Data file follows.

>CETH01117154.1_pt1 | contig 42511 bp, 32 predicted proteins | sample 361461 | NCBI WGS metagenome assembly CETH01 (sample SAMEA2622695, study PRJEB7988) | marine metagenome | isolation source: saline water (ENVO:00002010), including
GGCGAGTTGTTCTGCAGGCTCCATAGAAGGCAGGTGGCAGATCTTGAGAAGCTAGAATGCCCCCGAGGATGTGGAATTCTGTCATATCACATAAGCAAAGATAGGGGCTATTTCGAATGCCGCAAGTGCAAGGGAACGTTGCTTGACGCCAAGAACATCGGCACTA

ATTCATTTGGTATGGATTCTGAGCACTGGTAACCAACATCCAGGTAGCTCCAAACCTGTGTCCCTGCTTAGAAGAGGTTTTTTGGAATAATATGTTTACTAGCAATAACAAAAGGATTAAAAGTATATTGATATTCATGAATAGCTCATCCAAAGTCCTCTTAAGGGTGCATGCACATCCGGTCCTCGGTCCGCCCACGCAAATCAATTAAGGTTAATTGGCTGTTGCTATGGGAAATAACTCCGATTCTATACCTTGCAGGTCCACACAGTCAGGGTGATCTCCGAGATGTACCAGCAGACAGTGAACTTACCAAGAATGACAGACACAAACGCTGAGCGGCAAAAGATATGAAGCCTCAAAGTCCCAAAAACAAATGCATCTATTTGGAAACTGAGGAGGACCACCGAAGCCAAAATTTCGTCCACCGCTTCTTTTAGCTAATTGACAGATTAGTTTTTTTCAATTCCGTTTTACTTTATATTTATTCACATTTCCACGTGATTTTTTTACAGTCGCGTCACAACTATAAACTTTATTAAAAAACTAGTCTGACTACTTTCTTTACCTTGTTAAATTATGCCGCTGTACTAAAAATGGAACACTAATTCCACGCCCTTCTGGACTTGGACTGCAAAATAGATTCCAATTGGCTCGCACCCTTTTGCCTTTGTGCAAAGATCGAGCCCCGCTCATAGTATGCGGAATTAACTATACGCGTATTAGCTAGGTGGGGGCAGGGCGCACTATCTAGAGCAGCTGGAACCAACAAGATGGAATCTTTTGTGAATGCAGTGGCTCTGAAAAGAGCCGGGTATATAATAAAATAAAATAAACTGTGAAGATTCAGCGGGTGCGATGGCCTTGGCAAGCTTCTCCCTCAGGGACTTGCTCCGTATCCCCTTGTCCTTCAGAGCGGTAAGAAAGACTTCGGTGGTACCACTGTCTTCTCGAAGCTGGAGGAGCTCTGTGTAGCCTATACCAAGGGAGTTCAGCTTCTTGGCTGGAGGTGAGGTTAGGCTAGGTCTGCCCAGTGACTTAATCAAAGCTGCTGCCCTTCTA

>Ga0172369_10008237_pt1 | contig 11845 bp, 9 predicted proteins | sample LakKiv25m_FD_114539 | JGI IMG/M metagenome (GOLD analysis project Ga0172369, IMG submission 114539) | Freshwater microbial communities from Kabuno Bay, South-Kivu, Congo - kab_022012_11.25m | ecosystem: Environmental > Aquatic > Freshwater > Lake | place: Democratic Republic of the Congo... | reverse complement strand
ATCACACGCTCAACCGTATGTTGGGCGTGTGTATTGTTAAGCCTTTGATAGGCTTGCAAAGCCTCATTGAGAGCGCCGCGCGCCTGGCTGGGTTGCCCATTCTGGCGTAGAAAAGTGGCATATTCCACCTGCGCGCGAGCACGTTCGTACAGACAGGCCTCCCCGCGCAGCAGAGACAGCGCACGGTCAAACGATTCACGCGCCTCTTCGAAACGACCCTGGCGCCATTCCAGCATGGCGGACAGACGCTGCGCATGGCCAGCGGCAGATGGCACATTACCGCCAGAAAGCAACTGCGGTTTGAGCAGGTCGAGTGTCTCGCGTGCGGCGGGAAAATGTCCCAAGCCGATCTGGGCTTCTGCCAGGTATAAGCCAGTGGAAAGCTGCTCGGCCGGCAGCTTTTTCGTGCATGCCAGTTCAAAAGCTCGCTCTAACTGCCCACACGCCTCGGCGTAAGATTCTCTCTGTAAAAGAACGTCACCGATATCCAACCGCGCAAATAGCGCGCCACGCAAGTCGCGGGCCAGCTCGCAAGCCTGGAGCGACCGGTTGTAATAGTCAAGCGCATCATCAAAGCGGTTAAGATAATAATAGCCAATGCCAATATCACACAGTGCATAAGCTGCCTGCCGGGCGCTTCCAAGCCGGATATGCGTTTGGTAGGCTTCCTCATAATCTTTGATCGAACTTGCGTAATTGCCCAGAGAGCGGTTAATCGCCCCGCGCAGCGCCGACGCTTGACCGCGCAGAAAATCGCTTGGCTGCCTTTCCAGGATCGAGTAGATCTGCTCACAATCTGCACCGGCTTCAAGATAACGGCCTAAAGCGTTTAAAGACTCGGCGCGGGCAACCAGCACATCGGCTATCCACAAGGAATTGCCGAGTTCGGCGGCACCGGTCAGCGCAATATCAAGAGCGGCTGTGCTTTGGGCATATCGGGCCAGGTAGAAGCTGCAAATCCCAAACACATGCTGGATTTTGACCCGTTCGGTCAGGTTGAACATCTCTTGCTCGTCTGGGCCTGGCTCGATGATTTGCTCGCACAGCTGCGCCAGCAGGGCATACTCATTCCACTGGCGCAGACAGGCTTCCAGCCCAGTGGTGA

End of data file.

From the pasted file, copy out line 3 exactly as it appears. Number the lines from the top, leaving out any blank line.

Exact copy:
ATTCATTTGGTATGGATTCTGAGCACTGGTAACCAACATCCAGGTAGCTCCAAACCTGTGTCCCTGCTTAGAAGAGGTTTTTTGGAATAATATGTTTACTAGCAATAACAAAAGGATTAAAAGTATATTGATATTCATGAATAGCTCATCCAAAGTCCTCTTAAGGGTGCATGCACATCCGGTCCTCGGTCCGCCCACGCAAATCAATTAAGGTTAATTGGCTGTTGCTATGGGAAATAACTCCGATTCTATACCTTGCAGGTCCACACAGTCAGGGTGATCTCCGAGATGTACCAGCAGACAGTGAACTTACCAAGAATGACAGACACAAACGCTGAGCGGCAAAAGATATGAAGCCTCAAAGTCCCAAAAACAAATGCATCTATTTGGAAACTGAGGAGGACCACCGAAGCCAAAATTTCGTCCACCGCTTCTTTTAGCTAATTGACAGATTAGTTTTTTTCAATTCCGTTTTACTTTATATTTATTCACATTTCCACGTGATTTTTTTACAGTCGCGTCACAACTATAAACTTTATTAAAAAACTAGTCTGACTACTTTCTTTACCTTGTTAAATTATGCCGCTGTACTAAAAATGGAACACTAATTCCACGCCCTTCTGGACTTGGACTGCAAAATAGATTCCAATTGGCTCGCACCCTTTTGCCTTTGTGCAAAGATCGAGCCCCGCTCATAGTATGCGGAATTAACTATACGCGTATTAGCTAGGTGGGGGCAGGGCGCACTATCTAGAGCAGCTGGAACCAACAAGATGGAATCTTTTGTGAATGCAGTGGCTCTGAAAAGAGCCGGGTATATAATAAAATAAAATAAACTGTGAAGATTCAGCGGGTGCGATGGCCTTGGCAAGCTTCTCCCTCAGGGACTTGCTCCGTATCCCCTTGTCCTTCAGAGCGGTAAGAAAGACTTCGGTGGTACCACTGTCTTCTCGAAGCTGGAGGAGCTCTGTGTAGCCTATACCAAGGGAGTTCAGCTTCTTGGCTGGAGGTGAGGTTAGGCTAGGTCTGCCCAGTGACTTAATCAAAGCTGCTGCCCTTCTA